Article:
Members of the River Road Renaissance (RRR) committee are planning to ask for some $2 million back to fund improvements along the city’s main drag.
First they have to figure out what to do with it.
Money generated by the urban renewal district was taken out of the River Road Renaissance line item and appropriated to pay cost overruns stemming from construction of the Keizer Civic Center along with a land purchase. The total taken from the program reaches just more than $3.5 million
Currently the RRR program has about $1.266 million left.
Mayor Lore Christopher said it was a relief at the time that the city had the money to easily cover the cost overruns, “but at what cost?”
While members of the e Committee lost their quorum mid-meeting Tuesday night, discussion ensued on how best to approach getting their funding back. Restoring the money would depend largely on the district’s sale of land at Keizer Station, said Community Development Director Nate Brown.
“If you start with something and you take it, it needs to come back full power, without any question,” said Dennis Blackman, who is on the RRR committee.
Brown outlined possible upcoming projects, including at Abby’s Legendary Pizza, Dale’s Remodeling and a new office at the southeast corner of River Road and Maine Avenue.
Christopher said she thought she could get enough votes on council if the group would put together a five-year list of possible projects, complete with dollar amount.
“Let us look at that and see how much money is being spent,” Christopher said. “We committed to River Road we would support those businesses on River Road … so they could compete with Keizer Station.”
One of the biggest challenges confronting teachers at schools with students coming from high levels of poverty is mobility, the frequency with which students move in and out or between schools.
“We have some children who have been in six schools in three years,” said Erin Bernardi, a counselor at Kennedy Elementary School. “In the transitions, lots of things get repeated and some things are missed completely.”
The result is classrooms become a mixed bag of below-level, on-level and gifted learners and teachers must adapt curriculums for each group. If that sounds like something teachers are doing already, it is – in a way.
“Probably 99 percent of teachers are using these skills already, but it’s a matter of doing it with intention,” Bernardi said.
To help pave the way, Bernardi and others in the Salem-Keizer School District are developing fresh approaches to curriculum that cater to the different types of learners, the process is called differentiation. It is hoped that the end result is a common assessment model for every child even if they absorb the material in different ways.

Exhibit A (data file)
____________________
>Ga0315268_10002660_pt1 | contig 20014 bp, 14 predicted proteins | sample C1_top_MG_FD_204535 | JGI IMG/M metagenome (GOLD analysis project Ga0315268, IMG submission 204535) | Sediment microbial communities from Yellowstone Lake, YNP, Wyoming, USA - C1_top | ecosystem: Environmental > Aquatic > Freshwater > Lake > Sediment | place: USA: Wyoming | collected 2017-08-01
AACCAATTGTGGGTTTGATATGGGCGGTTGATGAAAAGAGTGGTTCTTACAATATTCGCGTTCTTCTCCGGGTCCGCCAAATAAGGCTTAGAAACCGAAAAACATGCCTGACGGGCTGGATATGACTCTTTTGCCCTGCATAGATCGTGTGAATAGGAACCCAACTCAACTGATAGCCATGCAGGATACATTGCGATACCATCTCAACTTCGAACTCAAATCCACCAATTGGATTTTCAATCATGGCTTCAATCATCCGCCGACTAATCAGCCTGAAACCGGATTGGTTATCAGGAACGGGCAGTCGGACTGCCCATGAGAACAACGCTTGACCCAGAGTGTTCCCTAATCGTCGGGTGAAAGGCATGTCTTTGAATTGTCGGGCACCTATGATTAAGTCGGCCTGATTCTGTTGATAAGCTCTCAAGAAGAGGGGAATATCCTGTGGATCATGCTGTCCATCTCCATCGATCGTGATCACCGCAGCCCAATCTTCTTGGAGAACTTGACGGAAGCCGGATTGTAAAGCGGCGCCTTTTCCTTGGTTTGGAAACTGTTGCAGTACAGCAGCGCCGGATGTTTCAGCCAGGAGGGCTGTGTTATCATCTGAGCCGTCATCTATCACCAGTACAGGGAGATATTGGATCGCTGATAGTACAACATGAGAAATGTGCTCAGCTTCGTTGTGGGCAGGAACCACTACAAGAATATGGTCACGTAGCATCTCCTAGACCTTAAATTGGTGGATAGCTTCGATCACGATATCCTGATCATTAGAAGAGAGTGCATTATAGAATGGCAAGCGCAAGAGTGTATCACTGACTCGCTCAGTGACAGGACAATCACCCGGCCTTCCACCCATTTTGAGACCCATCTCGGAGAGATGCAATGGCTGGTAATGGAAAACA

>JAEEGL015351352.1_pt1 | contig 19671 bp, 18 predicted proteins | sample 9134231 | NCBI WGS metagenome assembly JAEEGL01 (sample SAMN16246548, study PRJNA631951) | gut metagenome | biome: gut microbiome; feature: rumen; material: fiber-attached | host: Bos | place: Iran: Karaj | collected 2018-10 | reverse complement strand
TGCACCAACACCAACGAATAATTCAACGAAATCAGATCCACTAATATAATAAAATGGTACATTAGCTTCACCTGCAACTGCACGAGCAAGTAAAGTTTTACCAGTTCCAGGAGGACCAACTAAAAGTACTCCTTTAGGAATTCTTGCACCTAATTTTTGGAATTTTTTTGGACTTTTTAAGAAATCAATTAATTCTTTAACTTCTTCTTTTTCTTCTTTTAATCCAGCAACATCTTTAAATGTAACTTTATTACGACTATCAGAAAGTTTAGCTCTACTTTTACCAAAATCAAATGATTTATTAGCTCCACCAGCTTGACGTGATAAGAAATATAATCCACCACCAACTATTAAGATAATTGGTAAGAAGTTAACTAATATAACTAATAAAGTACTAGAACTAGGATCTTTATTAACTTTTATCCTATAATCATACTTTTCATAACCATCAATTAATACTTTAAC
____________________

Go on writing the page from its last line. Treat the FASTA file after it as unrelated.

“Basically, it’s about providing teachers with tools and students with choices to create a sense of buy-in and motivation to keep learning,” Bernardi said.
One increasingly common method is developing RAFTs for each section of a given grade curriculum. RAFTs provide project options that allow different types of learners to demonstate they’ve acquired the knowledge the teacher is trying to get across (see graphic for a detailed sample RAFT).
The diversity of options also gives teachers an opportunity to expose aptitudes that might not be on display in a traditional “sage on a stage” teaching model.
“A student struggling in writing, may not be struggling in everything,” Bernardi said. “Providing students with the opportunity to take on different roles, different target audiences, different writing assignments and incorporating different technologies means they will have a chance to demonstrate the areas they’re excelling in.”
The role the student takes on in each choice is typically that of a teacher themselves informing a specific audience about all they’ve learned. When students teach someone else the material they’ve learned, retention is increased, Bernardi said.
Taken as an approach to filling in gaps with high-mobility students, differentiation is a win-win for students and teachers.
“If you have a plan to meet kids where they are, and you have materials to support that, the student is less likely to give up on learning and teachers are less likely to become frustrated by circumstances beyond their control,” Bernardi said.
Just when Americans thought things couldn’t get any worse, along comes the foreclosure mess, which could very well jeopardize the buds of recovery from the worse economy climate in decades.
Across the country, in 23 states, a moratorium on home foreclosures was implemented by financial institutions in response to allegations that sloppy and potentially fraudulent paperwork led to questions about the validity of many of those repossessions. Not all banks stopped all foreclosures, but enough did to open the entire process to question.
It has been reported that some servicers simply ran foreclosure affidavits through a computer-signed factory; some employees admit they never even read through most of the documents to ascertain whether a property should be seized.